HELENA – The state of Montana has sued BP and its subsidiaries alleging they sold gas stations in the 1980s to avoid responsibility for cleaning up underground fuel tank leaks and kept millions of dollars in insurance settlements in contamination cases while a state fund paid for the cleanup work.
“Over the course of a number of years, defendants engaged in a number of carefully contrived, deceptive and fraudulent schemes to … avoid responsibility for clean-up and mediation of the environmental pollution caused by their leaking PSTS (petroleum storage tank systems) at their formerly and current owned, operated, leased and supplied facilities,” the state alleges in a lawsuit filed Tuesday in District Court in Helena.
The state accuses BP of telling buyers the facilities had no history of fuel leaks and financing the purchases through a subsidiary, so environmental assessments wouldn’t take place.
When contamination was found, the new owners applied to the state for cleanup money funded by a 0.75-cent-per-gallon fuel tax.
Terry Wadsworth, executive director of the state petroleum compensation board, said the state has been investigating the case for a few years.
“The lawsuit has to do with the fact that we think there’s been some double dipping by some large oil companies, and BP happens to be one of them,” Wadsworth told the Independent Record.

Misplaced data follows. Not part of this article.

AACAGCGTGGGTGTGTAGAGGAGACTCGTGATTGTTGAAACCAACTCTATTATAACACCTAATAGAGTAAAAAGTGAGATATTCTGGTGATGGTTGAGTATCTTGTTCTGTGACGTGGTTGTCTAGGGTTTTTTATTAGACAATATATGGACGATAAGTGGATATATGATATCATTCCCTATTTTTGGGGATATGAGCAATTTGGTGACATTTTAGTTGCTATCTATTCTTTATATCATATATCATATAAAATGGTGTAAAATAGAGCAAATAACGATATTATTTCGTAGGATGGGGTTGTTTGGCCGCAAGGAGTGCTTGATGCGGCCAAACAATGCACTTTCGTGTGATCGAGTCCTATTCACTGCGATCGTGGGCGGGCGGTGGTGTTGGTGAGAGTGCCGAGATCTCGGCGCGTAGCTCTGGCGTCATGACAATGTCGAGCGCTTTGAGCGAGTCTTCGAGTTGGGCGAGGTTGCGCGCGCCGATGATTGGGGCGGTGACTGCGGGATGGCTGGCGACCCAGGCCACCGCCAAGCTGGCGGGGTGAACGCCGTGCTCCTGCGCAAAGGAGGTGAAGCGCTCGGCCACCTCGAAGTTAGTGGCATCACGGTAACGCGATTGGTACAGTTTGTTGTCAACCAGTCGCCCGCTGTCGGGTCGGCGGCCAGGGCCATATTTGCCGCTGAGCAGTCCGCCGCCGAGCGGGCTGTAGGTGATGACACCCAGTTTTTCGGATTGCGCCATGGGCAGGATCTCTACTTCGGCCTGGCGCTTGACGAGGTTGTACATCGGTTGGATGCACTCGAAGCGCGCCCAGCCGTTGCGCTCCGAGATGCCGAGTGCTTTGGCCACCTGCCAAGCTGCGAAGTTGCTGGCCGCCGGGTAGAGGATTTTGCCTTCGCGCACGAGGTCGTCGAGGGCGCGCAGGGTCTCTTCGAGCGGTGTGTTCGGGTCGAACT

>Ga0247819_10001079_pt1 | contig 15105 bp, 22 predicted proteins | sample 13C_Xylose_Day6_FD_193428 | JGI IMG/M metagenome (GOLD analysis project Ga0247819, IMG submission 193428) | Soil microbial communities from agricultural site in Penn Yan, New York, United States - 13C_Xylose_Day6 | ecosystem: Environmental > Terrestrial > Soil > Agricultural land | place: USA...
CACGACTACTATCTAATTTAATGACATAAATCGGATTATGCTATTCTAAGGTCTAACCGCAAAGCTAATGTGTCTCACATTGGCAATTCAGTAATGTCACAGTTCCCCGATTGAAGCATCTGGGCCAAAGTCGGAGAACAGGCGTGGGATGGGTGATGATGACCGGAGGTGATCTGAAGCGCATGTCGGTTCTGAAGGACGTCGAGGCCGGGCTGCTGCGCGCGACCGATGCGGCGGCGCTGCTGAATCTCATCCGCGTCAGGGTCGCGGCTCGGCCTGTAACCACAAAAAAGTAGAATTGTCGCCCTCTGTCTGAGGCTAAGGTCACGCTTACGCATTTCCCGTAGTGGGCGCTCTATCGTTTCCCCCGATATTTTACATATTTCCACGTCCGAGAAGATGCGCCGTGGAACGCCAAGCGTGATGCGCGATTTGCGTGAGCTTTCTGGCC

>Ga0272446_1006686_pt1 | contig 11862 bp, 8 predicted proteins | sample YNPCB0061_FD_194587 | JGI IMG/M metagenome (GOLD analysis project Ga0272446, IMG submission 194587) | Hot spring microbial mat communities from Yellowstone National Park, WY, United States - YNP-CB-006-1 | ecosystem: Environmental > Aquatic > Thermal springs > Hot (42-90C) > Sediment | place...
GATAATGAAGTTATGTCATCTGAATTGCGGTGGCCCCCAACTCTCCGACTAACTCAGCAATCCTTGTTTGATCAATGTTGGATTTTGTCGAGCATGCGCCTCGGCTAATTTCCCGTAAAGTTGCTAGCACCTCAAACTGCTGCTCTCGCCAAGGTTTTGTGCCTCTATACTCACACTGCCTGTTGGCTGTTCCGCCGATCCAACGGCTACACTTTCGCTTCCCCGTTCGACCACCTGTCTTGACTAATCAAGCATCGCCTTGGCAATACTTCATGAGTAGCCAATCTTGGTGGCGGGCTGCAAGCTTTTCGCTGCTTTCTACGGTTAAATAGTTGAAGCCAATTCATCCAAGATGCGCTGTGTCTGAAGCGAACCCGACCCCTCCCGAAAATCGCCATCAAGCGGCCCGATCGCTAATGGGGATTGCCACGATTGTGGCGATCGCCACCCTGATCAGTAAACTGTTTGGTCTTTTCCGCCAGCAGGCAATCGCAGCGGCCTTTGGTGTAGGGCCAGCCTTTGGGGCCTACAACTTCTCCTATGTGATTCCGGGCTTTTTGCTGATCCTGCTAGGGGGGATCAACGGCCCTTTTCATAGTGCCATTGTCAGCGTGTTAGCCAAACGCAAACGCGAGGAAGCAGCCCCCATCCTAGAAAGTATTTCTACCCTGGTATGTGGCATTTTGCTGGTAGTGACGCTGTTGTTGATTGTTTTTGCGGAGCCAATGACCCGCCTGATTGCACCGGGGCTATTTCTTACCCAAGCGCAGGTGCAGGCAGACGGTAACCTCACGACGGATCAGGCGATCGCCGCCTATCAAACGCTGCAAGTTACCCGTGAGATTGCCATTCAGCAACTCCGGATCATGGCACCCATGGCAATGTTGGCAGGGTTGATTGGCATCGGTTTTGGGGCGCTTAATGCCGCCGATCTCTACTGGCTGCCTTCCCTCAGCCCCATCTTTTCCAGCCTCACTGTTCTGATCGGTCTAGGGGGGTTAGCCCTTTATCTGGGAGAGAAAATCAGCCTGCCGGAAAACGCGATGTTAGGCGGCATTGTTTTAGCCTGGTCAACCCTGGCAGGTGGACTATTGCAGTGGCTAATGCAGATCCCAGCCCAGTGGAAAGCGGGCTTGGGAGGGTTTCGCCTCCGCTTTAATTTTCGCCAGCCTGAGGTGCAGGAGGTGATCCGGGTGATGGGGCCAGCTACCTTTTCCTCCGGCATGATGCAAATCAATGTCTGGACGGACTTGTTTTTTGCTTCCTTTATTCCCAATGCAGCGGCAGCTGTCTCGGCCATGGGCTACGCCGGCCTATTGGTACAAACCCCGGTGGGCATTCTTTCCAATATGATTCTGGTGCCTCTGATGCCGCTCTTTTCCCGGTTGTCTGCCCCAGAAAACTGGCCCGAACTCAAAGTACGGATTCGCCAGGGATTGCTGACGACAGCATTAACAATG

Large oil companies realized their gas stations were contaminated with the passage of environmental laws, so they sold the properties to Montana fuel station managers, who ran them under the same name, he said.
The managers eventually applied to the compensation board to clean up the fuel spills. The lawsuit alleges BP and its subsidiaries settled contamination cases with their insurance providers and kept the money. Wadsworth said he believes millions of dollars are involved.
“When you come to the petro fund, we ask if somebody else is responsible and they said nobody else is, so the petro fund does the cleanup as required by law,” Wadsworth said. “Then we found, lo and behold, that somebody was responsible for it and they settled with the insurance company.”
The petroleum tank compensation fund was created in 1989 to address the cleanup of releases from leaking fuel tanks at service stations and convenience stores. It receives a majority of its revenues from a tax on gasoline, heating oils and other fuels. The fund has paid out $77.5 million in cleanup costs.
The state filed nine claims against BP alleging unjust enrichment, fraud and deceit. The state is seeking reimbursement for cleanup costs along with punitive and exemplary damages.
The lawsuit also names Standard Oil, Amoco and Atlantic Richfield, all companies that either merged with or became subsidiaries of BP.
The state did not want to sue BP but the company “didn’t appear amenable to discussions,” Wadsworth said.
BP America officials did not return an e-mail from The Associated Press seeking comment Thursday morning.
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